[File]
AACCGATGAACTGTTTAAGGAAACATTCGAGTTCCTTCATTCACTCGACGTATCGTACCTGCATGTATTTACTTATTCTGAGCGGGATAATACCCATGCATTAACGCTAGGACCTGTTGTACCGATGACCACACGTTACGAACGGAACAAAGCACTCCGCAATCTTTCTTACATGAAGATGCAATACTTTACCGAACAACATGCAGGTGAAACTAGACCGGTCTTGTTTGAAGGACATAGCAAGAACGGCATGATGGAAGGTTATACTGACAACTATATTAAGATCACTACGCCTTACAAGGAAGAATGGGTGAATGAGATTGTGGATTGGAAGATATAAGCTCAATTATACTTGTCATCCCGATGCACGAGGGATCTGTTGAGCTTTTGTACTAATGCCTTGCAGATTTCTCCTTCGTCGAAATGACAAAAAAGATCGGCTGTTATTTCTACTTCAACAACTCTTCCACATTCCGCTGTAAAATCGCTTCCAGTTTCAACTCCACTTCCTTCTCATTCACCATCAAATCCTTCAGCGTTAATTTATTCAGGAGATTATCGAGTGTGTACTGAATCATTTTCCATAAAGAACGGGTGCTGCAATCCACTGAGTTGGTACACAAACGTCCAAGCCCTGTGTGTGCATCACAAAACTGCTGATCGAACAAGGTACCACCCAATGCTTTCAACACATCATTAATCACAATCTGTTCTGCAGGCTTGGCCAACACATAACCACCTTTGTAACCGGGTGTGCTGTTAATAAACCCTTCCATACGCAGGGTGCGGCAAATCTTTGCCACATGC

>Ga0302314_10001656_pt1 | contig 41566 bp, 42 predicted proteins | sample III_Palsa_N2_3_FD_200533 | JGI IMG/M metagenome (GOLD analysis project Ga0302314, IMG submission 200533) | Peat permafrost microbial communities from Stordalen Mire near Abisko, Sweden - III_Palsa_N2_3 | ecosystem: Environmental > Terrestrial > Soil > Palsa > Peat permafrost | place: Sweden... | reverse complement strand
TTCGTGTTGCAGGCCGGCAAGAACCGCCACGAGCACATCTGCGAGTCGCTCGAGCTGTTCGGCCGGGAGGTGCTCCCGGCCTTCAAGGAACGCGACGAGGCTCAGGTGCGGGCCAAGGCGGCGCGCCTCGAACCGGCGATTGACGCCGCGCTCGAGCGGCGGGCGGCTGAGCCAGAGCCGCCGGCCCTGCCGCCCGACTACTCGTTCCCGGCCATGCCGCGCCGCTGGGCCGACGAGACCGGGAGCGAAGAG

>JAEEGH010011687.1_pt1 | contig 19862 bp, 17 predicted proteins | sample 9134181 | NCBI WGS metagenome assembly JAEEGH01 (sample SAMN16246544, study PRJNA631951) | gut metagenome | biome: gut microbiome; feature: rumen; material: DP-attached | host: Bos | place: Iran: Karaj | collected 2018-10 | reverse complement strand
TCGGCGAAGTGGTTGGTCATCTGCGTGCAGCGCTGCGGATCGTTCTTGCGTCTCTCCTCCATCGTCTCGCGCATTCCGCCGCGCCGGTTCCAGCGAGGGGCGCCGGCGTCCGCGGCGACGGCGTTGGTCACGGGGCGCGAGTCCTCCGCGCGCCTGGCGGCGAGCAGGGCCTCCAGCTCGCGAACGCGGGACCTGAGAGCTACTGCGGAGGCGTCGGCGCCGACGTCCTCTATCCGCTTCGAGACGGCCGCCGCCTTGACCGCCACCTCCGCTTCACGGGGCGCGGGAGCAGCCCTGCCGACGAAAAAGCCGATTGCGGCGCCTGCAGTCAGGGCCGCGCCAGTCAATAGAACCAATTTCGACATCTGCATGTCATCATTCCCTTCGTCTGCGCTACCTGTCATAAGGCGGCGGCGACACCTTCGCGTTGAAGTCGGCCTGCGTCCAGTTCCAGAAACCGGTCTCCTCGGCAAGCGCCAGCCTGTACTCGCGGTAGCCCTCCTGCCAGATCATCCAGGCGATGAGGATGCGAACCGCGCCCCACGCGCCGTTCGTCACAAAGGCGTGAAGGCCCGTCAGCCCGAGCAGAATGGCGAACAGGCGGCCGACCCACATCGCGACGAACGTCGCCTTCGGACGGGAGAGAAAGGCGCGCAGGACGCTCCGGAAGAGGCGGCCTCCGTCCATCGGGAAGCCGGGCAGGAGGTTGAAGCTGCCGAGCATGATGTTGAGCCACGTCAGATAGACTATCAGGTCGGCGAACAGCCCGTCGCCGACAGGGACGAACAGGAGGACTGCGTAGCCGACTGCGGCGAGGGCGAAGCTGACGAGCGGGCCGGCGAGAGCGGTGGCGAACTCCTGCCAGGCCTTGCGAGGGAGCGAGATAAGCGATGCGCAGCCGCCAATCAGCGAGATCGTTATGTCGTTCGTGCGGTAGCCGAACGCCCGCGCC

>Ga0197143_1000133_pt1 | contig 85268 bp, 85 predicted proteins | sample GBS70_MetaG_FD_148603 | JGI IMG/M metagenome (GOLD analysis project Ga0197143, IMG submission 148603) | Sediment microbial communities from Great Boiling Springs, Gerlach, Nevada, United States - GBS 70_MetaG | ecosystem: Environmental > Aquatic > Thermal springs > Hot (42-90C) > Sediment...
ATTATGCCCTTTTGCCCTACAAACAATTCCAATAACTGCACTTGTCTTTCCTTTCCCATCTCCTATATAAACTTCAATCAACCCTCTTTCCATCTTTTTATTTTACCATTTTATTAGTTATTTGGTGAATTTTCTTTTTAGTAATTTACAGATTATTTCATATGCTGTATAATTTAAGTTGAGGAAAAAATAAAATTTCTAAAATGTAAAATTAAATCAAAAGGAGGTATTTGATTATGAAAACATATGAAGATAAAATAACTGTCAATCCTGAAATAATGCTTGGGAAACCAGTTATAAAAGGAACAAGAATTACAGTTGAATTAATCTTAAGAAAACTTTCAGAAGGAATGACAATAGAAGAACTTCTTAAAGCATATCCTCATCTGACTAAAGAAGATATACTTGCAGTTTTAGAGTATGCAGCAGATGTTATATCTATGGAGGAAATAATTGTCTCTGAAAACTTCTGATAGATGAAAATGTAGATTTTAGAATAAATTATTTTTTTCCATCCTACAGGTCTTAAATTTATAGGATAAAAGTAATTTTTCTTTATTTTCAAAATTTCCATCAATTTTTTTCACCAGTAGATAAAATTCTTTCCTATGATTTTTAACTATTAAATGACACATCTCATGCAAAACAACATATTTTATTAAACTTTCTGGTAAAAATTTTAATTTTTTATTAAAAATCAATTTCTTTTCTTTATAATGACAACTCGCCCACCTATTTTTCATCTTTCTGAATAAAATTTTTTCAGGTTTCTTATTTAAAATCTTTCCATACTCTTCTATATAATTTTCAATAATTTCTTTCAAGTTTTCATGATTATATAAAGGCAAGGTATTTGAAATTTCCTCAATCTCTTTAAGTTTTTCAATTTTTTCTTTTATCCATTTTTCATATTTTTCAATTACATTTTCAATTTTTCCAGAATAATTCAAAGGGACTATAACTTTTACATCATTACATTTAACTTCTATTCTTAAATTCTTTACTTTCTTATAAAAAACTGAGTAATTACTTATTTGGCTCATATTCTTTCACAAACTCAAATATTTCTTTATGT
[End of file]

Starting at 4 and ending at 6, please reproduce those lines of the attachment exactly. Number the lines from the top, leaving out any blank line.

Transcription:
>JAEEGH010011687.1_pt1 | contig 19862 bp, 17 predicted proteins | sample 9134181 | NCBI WGS metagenome assembly JAEEGH01 (sample SAMN16246544, study PRJNA631951) | gut metagenome | biome: gut microbiome; feature: rumen; material: DP-attached | host: Bos | place: Iran: Karaj | collected 2018-10 | reverse complement strand
TCGGCGAAGTGGTTGGTCATCTGCGTGCAGCGCTGCGGATCGTTCTTGCGTCTCTCCTCCATCGTCTCGCGCATTCCGCCGCGCCGGTTCCAGCGAGGGGCGCCGGCGTCCGCGGCGACGGCGTTGGTCACGGGGCGCGAGTCCTCCGCGCGCCTGGCGGCGAGCAGGGCCTCCAGCTCGCGAACGCGGGACCTGAGAGCTACTGCGGAGGCGTCGGCGCCGACGTCCTCTATCCGCTTCGAGACGGCCGCCGCCTTGACCGCCACCTCCGCTTCACGGGGCGCGGGAGCAGCCCTGCCGACGAAAAAGCCGATTGCGGCGCCTGCAGTCAGGGCCGCGCCAGTCAATAGAACCAATTTCGACATCTGCATGTCATCATTCCCTTCGTCTGCGCTACCTGTCATAAGGCGGCGGCGACACCTTCGCGTTGAAGTCGGCCTGCGTCCAGTTCCAGAAACCGGTCTCCTCGGCAAGCGCCAGCCTGTACTCGCGGTAGCCCTCCTGCCAGATCATCCAGGCGATGAGGATGCGAACCGCGCCCCACGCGCCGTTCGTCACAAAGGCGTGAAGGCCCGTCAGCCCGAGCAGAATGGCGAACAGGCGGCCGACCCACATCGCGACGAACGTCGCCTTCGGACGGGAGAGAAAGGCGCGCAGGACGCTCCGGAAGAGGCGGCCTCCGTCCATCGGGAAGCCGGGCAGGAGGTTGAAGCTGCCGAGCATGATGTTGAGCCACGTCAGATAGACTATCAGGTCGGCGAACAGCCCGTCGCCGACAGGGACGAACAGGAGGACTGCGTAGCCGACTGCGGCGAGGGCGAAGCTGACGAGCGGGCCGGCGAGAGCGGTGGCGAACTCCTGCCAGGCCTTGCGAGGGAGCGAGATAAGCGATGCGCAGCCGCCAATCAGCGAGATCGTTATGTCGTTCGTGCGGTAGCCGAACGCCCGCGCC

>Ga0197143_1000133_pt1 | contig 85268 bp, 85 predicted proteins | sample GBS70_MetaG_FD_148603 | JGI IMG/M metagenome (GOLD analysis project Ga0197143, IMG submission 148603) | Sediment microbial communities from Great Boiling Springs, Gerlach, Nevada, United States - GBS 70_MetaG | ecosystem: Environmental > Aquatic > Thermal springs > Hot (42-90C) > Sediment...